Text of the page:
Furious health workers are piling on the pressure in their unions to reject the government’s new NHS pay offer made last week.
Ministers and union leaders’ bid to end the dispute would see most NHS staff given an extra lump sum of 6 percent of this year’s pay. That would add to the 4 percent already imposed by the government.
But because the extra money is “non-consolidated”, it will be taken away again in just a few days at the start of the new pay year in April. The offer says next year’s settlement would be an appalling 5 percent.
That means a long-standing, band 5 nurse will take home £244 less in 2023-24 than they did the year before including the lump sum. And, a nursing assistant could lose a staggering £555 a year from an already paltry salary.
Hundreds of angry health workers from all the main unions joined a Zoom meeting to oppose the offer last Friday night. Nurse and senior union activist Karen Reissmann called the event after leaders of one health union after another lined up to recommend the shoddy deal.
In the meeting, Karen congratulated everyone who had been on strike. She said their action had brought the Tories to the negotiation table after weeks when they had insisted they would not talk about pay.
Karen then set out what the deal really means using the unions’ own statistics.
She said health workers should reject the offer, and that unions should instead put the strikes back on. They should also re-ballot many more hospitals so they too can be part of the action, she argued.
Some who had joined to find out more about the proposed deal were clearly shocked once they understood the fine print, and demanded the unions announce more strikes.
An RCN picket line supervisor from the south coast of England described the lump sum being offered for this year as a “bribe”.
“You’ll get the money, but after a couple of months that’s gone,” he said. “We haven’t gone through all of these strikes for such a poor offer.”
A mental health worker chipped in, “This lump sum is to try and tie us into a bad deal. They want to take on many other groups of workers and weaken the whole movement,” she said.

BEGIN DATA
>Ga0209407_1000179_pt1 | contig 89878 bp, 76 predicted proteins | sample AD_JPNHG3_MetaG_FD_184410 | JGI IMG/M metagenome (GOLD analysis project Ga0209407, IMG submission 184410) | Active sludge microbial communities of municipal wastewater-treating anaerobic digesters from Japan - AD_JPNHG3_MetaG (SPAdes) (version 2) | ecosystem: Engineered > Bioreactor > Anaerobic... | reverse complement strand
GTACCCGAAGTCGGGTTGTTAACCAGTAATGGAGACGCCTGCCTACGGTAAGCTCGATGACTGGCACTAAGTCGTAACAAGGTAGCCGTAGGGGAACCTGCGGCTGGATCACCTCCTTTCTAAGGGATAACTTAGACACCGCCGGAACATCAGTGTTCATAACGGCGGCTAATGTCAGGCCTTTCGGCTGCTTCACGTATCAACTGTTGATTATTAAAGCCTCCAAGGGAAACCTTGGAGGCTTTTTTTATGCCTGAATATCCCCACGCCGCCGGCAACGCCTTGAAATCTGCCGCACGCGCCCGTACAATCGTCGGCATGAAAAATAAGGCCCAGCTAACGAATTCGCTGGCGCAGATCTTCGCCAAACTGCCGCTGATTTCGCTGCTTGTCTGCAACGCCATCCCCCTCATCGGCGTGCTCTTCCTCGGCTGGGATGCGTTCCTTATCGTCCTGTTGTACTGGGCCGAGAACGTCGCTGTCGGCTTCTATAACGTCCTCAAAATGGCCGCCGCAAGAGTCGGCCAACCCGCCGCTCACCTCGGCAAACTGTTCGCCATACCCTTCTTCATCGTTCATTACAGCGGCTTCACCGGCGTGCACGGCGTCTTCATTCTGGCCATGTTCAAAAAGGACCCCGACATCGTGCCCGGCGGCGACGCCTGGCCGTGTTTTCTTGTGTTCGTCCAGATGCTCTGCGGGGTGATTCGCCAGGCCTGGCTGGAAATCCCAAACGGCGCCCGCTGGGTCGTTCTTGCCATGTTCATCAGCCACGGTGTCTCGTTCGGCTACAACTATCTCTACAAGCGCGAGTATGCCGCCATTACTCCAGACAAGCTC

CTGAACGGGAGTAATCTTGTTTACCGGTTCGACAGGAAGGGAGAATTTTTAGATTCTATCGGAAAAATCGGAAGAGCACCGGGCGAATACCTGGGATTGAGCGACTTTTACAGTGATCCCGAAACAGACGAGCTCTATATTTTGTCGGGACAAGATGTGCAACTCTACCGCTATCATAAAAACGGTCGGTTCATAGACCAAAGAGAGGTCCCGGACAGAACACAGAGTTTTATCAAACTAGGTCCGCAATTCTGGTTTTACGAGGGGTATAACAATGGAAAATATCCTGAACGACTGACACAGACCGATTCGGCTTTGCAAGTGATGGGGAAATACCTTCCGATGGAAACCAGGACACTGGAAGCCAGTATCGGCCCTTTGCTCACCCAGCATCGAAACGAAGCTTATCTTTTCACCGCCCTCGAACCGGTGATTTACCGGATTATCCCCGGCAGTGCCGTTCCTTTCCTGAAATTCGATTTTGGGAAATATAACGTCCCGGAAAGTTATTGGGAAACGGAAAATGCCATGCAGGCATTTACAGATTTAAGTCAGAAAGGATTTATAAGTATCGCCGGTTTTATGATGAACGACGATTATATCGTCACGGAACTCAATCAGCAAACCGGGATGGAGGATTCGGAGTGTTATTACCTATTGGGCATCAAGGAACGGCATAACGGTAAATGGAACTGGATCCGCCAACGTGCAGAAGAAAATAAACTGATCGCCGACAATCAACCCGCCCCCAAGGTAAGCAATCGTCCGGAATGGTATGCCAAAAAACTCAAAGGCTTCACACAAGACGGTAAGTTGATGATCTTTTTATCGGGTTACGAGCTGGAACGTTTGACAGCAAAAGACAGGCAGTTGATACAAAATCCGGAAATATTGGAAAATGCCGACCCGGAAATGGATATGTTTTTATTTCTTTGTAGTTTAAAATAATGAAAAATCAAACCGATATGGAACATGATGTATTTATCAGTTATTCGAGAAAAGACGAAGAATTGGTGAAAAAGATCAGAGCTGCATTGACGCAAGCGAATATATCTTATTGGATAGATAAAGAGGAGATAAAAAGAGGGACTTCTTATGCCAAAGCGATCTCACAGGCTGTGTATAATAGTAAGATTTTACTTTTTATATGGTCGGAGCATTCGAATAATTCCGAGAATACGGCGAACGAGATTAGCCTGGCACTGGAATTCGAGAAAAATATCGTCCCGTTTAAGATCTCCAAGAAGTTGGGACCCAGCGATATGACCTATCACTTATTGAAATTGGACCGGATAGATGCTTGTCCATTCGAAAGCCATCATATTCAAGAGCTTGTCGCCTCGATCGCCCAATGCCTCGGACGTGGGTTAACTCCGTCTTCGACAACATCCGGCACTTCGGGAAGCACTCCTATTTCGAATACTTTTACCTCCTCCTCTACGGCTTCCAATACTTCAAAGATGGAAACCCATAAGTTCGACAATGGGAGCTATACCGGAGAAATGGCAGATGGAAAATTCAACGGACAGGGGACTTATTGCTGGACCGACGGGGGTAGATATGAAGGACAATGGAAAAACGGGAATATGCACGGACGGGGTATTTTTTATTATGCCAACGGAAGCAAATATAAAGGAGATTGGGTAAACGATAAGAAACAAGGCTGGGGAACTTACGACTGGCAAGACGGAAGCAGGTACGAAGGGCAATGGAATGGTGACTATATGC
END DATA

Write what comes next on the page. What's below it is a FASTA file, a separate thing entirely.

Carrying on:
“We need to call for rejection. But we also need to hold our union leadership to account for saying, ‘this is as good as it gets’. There has to be some accountability for that.”
A nurse from Birmingham in the RCN union strongly agreed. He said that there was now a well-supported petition to remove his union’s executive and negotiating team. “This is not just about NHS pay,” he said. “We’ve got to make our unions more democratic.
“This is a shit deal but the fact that the government have had to make a new offer shows our strikes are working. And, that’s what makes what our leaders have done so depressing.”
A GMB rep from Yorkshire, who works in mental health, said the decision of his union to recommend the offer made him “absolutely furious”. He said he was especially angry because the Tories are on the ropes.
“They are all over the shop, backtracking on a massive scale—that’s because of our strikes,” he said.
“This offer is not what our members want, and especially not next year’s NHS pay cut. But our leadership made their minds up to recommend it without even discussing it with senior reps.
“Let’s face it, the senior leaders of our unions are not negotiating away their own terms and conditions – it’s our pay they are selling out.”
A Unison paramedic from South Yorkshire put the case against the offer well. “We mobilised our people on the basis of an above-inflation pay rise—so this deal is shocking,” they said.
“We need a grassroots movement to reject it—like the one that kicked off the ambulance dispute 30 years ago. That’s why I’m making a petition saying the strikes should escalate and should be coordinated with other unions.
“We can push for a better deal—there’s a strong desire for this among the membership.”
The deal’s failings were further emphasised on Sunday when senior cabinet minister Oliver Dowden admitted the meagre settlement may have to be funded within the existing NHS budget. That means more staff and service cuts.
Earlier Downing Street spokespersons had denied this and said it would come from “areas of underspending”. NHS workers cannot believe any such claims.
The sense of anger and frustration among rank and file health workers is clearly spreading some trepidation among leaders that urged its acceptance.
Unison general secretary Christina McAnea took to Times Radio last Saturday, acknowledging, “It’s hard to say it’s a good deal.”
This begs a question as to why Unison leaders went to so much effort to ensure its health executive voted to recommend it.
The task for health union activists now is to turn out the biggest possible no vote in the ballots over the offer and to return to the picket lines.
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